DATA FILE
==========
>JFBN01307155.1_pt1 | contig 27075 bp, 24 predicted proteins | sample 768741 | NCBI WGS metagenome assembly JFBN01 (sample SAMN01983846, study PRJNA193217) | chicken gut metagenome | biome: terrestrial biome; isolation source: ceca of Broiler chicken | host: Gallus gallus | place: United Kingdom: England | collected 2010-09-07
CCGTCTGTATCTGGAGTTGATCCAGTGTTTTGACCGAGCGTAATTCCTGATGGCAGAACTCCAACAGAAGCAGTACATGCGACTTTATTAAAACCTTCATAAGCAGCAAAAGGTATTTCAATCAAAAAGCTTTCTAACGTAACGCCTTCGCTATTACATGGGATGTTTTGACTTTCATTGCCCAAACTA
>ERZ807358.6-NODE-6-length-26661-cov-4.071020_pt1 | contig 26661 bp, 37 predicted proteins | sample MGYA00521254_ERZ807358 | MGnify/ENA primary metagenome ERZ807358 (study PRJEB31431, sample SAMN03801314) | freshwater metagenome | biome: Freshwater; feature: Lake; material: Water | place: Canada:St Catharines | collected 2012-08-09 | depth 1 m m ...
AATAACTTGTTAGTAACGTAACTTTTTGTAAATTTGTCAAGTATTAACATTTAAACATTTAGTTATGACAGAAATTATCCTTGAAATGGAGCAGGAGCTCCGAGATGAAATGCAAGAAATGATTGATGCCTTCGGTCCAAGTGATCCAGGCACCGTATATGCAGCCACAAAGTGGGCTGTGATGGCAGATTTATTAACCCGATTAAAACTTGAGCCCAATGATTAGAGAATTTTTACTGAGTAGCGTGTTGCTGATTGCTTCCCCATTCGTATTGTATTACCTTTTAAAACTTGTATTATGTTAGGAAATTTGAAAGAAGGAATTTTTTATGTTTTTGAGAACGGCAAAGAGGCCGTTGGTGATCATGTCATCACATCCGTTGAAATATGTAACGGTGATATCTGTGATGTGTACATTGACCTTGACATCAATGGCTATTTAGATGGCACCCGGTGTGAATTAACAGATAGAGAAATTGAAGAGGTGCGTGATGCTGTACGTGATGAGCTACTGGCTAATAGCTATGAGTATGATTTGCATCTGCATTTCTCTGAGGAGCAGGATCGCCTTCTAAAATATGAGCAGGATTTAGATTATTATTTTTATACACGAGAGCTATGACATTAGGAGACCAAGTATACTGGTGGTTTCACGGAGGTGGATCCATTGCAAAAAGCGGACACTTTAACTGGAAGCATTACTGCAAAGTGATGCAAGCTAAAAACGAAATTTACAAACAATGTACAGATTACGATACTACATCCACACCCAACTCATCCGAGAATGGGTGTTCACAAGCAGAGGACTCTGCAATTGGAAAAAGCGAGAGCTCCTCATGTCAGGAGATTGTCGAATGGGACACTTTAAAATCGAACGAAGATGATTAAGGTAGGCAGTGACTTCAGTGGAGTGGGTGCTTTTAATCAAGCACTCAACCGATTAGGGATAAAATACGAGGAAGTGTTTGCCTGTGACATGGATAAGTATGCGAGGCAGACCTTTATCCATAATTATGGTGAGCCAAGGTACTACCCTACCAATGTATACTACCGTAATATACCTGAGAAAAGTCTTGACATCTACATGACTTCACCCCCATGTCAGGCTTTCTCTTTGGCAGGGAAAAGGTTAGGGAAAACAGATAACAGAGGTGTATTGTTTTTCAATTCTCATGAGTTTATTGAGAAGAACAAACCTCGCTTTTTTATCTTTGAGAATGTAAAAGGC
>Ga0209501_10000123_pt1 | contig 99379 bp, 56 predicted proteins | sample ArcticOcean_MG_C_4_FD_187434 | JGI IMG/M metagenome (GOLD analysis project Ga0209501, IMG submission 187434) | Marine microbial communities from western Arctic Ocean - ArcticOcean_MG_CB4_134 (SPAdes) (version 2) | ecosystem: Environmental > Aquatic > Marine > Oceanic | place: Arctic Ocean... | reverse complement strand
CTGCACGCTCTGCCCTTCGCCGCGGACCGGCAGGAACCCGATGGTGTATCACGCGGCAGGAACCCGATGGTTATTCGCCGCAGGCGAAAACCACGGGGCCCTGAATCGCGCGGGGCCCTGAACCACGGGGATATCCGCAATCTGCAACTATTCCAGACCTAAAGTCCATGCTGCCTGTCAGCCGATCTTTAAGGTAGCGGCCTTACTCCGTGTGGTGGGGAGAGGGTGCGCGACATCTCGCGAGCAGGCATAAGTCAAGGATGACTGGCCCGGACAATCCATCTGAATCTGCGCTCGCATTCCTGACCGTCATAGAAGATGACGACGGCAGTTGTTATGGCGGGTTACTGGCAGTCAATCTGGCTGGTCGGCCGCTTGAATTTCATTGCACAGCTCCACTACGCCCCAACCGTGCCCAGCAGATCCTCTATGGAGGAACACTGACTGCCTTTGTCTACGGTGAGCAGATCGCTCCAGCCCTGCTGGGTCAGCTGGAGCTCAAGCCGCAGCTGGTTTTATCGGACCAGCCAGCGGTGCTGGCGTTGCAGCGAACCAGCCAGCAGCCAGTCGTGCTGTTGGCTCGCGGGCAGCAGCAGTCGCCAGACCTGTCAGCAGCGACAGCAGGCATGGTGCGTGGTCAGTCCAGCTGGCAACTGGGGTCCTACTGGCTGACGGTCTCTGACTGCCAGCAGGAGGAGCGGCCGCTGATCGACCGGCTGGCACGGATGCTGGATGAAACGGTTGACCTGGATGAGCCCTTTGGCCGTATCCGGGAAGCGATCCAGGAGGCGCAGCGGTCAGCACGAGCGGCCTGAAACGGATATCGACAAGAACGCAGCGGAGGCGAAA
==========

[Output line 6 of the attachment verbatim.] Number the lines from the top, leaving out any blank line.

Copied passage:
CTGCACGCTCTGCCCTTCGCCGCGGACCGGCAGGAACCCGATGGTGTATCACGCGGCAGGAACCCGATGGTTATTCGCCGCAGGCGAAAACCACGGGGCCCTGAATCGCGCGGGGCCCTGAACCACGGGGATATCCGCAATCTGCAACTATTCCAGACCTAAAGTCCATGCTGCCTGTCAGCCGATCTTTAAGGTAGCGGCCTTACTCCGTGTGGTGGGGAGAGGGTGCGCGACATCTCGCGAGCAGGCATAAGTCAAGGATGACTGGCCCGGACAATCCATCTGAATCTGCGCTCGCATTCCTGACCGTCATAGAAGATGACGACGGCAGTTGTTATGGCGGGTTACTGGCAGTCAATCTGGCTGGTCGGCCGCTTGAATTTCATTGCACAGCTCCACTACGCCCCAACCGTGCCCAGCAGATCCTCTATGGAGGAACACTGACTGCCTTTGTCTACGGTGAGCAGATCGCTCCAGCCCTGCTGGGTCAGCTGGAGCTCAAGCCGCAGCTGGTTTTATCGGACCAGCCAGCGGTGCTGGCGTTGCAGCGAACCAGCCAGCAGCCAGTCGTGCTGTTGGCTCGCGGGCAGCAGCAGTCGCCAGACCTGTCAGCAGCGACAGCAGGCATGGTGCGTGGTCAGTCCAGCTGGCAACTGGGGTCCTACTGGCTGACGGTCTCTGACTGCCAGCAGGAGGAGCGGCCGCTGATCGACCGGCTGGCACGGATGCTGGATGAAACGGTTGACCTGGATGAGCCCTTTGGCCGTATCCGGGAAGCGATCCAGGAGGCGCAGCGGTCAGCACGAGCGGCCTGAAACGGATATCGACAAGAACGCAGCGGAGGCGAAA